Poems by Daniel Hudon

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The Extinction Stories: Orange Band, The Last Dusky Seaside Sparrow

by Daniel Hudon

From Canary Spring 2014

Daniel lives on the East Coast, not far from various nesting sites of the endangered piping plover in the Charles watershed.

In the jar, all is quiet. It can’t hear anything. No traffic, no mosquitoes, no rockets blasting off to the moon. The air is pure though sadly, the wind never blows. The marsh is long gone. Its blind eye lies open, unseeing in its green glossiness. Its head is pressed against the bottom of the jar, yellow beak closed, mottled feathers tussled. Just an ounce of bird, the few notes of its song unsung. A tag on its claw reads:

Dusky "Orange"
Last one
Died 18 Jun 87

© Daniel Hudon



The Extinction Stories: The Ivory-Bill Woodpecker

by Daniel Hudon

From Canary Fall 2013

You had to go scouting deep into the swamps and river bottomland woods that once spanned the deep South if you wanted to glimpse the largest woodpecker of North America. Famous as a recluse, the splendid Ivory-bill woodpecker has been described as “nature’s exclamation point, the personification of pizzazz – a full-throated yell of a bird.” Such was its size and majesty that sightings typically inspired exclamations of “Lord God!” and this became one of its nicknames, The Lord God Bird.

Black bodied with a white racing stripe that ran down its head and neck along its back, the Ivory-bill had a gleaming yellow eye and was topped with a brilliant scarlet crest. Nearly two feet long from head to tail, it hopped up and down the sides of cypresses and hackeberries in search of a place to pound its three-inch long bill into the bark for grubs of the long-horned beetle, its favorite food. Its call was tinny but extraordinarily loud, “like someone blowing into a megaphone with the mouthpiece of a clarinet, blasting out single notes that could be heard half a mile away.”

How far did it roam for food? Did it have enemies? What were its courtship rituals? Did pairs mate for life? The high profile sightings couldn’t answer these questions.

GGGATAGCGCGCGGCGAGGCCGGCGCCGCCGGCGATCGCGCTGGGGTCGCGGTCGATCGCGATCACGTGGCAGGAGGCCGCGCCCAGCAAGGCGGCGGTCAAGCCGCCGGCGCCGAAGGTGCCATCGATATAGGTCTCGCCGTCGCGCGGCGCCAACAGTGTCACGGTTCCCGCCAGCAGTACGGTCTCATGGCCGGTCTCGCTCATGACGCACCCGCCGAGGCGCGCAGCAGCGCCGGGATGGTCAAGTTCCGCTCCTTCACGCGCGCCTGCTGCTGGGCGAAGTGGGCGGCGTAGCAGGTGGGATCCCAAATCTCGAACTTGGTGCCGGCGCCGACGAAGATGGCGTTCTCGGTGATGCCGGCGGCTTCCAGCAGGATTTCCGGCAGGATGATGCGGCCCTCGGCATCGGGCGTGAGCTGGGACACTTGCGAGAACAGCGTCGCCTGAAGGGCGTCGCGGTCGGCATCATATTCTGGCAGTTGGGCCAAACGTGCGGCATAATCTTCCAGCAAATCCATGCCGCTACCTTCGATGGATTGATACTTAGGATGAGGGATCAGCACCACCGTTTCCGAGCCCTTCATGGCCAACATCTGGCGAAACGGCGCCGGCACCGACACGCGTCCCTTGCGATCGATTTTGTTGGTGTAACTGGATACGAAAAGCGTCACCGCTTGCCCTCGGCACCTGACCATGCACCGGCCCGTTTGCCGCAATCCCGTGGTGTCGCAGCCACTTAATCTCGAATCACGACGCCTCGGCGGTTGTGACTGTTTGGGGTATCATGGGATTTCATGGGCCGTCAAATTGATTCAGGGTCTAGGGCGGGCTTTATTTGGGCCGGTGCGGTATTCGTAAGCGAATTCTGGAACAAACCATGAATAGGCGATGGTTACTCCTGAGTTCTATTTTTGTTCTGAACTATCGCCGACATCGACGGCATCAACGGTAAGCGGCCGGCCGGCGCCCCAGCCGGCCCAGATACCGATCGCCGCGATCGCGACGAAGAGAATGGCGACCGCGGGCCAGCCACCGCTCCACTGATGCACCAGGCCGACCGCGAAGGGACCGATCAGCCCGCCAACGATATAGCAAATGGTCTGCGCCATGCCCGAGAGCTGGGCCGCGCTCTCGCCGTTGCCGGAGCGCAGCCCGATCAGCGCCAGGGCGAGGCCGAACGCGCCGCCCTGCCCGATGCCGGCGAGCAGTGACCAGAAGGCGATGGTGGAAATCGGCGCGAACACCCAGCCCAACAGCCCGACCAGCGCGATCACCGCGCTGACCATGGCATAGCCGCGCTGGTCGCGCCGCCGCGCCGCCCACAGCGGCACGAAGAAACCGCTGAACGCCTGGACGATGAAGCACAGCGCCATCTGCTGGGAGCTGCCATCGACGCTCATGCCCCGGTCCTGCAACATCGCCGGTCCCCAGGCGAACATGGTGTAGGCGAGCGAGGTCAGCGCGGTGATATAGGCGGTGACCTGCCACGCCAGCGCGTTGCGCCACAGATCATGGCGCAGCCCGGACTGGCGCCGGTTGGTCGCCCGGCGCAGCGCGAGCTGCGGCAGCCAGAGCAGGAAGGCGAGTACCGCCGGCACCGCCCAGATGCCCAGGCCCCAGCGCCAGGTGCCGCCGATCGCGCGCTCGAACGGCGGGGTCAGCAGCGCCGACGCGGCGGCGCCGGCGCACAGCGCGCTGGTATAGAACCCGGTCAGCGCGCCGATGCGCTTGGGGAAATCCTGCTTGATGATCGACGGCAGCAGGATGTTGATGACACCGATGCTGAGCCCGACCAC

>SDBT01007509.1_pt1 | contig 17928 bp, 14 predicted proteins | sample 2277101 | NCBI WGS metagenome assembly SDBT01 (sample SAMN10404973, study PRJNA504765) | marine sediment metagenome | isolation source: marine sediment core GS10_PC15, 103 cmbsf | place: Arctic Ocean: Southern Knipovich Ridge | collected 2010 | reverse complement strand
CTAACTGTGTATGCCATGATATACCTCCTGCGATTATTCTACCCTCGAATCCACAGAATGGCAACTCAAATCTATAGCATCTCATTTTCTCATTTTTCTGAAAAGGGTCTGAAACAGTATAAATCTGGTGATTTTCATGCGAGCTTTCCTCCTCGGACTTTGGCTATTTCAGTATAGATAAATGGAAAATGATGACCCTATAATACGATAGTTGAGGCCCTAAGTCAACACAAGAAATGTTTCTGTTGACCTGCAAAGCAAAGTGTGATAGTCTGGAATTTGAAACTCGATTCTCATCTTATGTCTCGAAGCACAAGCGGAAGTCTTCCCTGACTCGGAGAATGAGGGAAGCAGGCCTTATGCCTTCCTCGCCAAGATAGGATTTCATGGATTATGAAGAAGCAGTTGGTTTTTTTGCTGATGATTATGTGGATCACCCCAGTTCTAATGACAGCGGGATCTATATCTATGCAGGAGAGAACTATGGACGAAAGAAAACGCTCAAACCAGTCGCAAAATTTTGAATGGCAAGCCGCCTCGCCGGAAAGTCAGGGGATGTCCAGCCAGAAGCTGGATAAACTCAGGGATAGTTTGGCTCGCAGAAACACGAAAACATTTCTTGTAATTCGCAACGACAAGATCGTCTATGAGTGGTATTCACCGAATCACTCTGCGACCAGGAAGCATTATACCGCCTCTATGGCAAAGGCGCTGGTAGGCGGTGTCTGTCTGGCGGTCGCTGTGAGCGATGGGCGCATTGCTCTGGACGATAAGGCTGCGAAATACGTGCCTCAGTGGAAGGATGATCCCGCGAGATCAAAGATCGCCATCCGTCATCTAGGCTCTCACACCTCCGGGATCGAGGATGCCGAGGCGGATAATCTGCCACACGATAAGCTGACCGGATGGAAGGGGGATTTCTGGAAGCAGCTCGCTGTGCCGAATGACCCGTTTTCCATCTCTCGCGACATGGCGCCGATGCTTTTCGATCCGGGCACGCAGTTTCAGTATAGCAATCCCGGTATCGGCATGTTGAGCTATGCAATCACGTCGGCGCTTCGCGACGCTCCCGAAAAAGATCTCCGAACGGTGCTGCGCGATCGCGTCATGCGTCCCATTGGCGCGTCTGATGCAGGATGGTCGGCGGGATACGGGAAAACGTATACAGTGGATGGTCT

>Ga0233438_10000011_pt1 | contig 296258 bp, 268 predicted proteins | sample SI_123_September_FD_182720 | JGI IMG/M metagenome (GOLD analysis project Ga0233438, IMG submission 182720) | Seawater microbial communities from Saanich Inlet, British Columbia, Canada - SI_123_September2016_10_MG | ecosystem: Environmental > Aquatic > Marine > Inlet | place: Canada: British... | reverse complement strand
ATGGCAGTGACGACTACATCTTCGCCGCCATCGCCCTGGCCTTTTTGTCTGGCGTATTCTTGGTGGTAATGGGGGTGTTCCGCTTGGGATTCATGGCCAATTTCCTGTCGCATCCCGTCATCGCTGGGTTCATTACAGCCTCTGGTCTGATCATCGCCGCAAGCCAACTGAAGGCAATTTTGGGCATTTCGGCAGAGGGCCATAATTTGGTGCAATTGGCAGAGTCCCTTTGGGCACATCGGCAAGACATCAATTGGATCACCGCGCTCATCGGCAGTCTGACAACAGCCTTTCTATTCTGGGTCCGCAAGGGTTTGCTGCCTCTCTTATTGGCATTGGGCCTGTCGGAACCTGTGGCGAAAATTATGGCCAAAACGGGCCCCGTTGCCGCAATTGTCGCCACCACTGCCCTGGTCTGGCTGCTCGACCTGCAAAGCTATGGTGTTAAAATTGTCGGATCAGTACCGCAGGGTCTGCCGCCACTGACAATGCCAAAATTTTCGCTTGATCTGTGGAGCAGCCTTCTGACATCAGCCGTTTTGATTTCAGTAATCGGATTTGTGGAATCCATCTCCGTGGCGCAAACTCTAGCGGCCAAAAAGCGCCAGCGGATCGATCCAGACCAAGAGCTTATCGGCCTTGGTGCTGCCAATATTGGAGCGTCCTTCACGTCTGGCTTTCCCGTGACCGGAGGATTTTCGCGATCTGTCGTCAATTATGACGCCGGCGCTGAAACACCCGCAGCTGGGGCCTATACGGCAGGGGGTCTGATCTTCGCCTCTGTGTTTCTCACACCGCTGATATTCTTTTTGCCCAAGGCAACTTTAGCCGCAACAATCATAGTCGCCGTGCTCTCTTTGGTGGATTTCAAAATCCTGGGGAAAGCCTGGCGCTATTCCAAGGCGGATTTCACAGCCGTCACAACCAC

With its numbers dwindling due to logging, the State of Louisiana finally began to manage the last remaining habitat of the Ivory-bill woodpecker in the early part of the 20th century. However, the logging rights to the land were held by the Chicago Mill and Lumber Company who refused to deal. “We are just money grubbers,” said James F. Griswold, the chairman of the board for Chicago Mill. “We are not concerned, as are you folks, with ethical considerations.”

When the land was logged in the 1940’s, the charismatic Ivory-bill woodpecker went with it.

© Daniel Hudon



The Extinction Stories: The Labrador Duck

by Daniel Hudon

From Canary Winter 2013-14

Little is known of the Labrador Duck. Its breeding and mating habits, migration routes, nesting and biology all went unstudied. Perhaps they nested on small, rocky islets off the coast of Labrador. Or perhaps on islands of the Gulf of St. Lawrence. No one described the call of the species.

It was known to taste poorly, with a strong flavor of shellfish. Its bill was colorful: orange with a blue-black tip. The males had a striking black body with black and white wings, a white neck and head topped by a black patch. The female was gray-brown, had white on her wings and a light line behind her eye.

Naturalists disagree on whether the bird was trusting or wary. And whether the last one was shot in 1871, 1875 or 1878.

© Daniel Hudon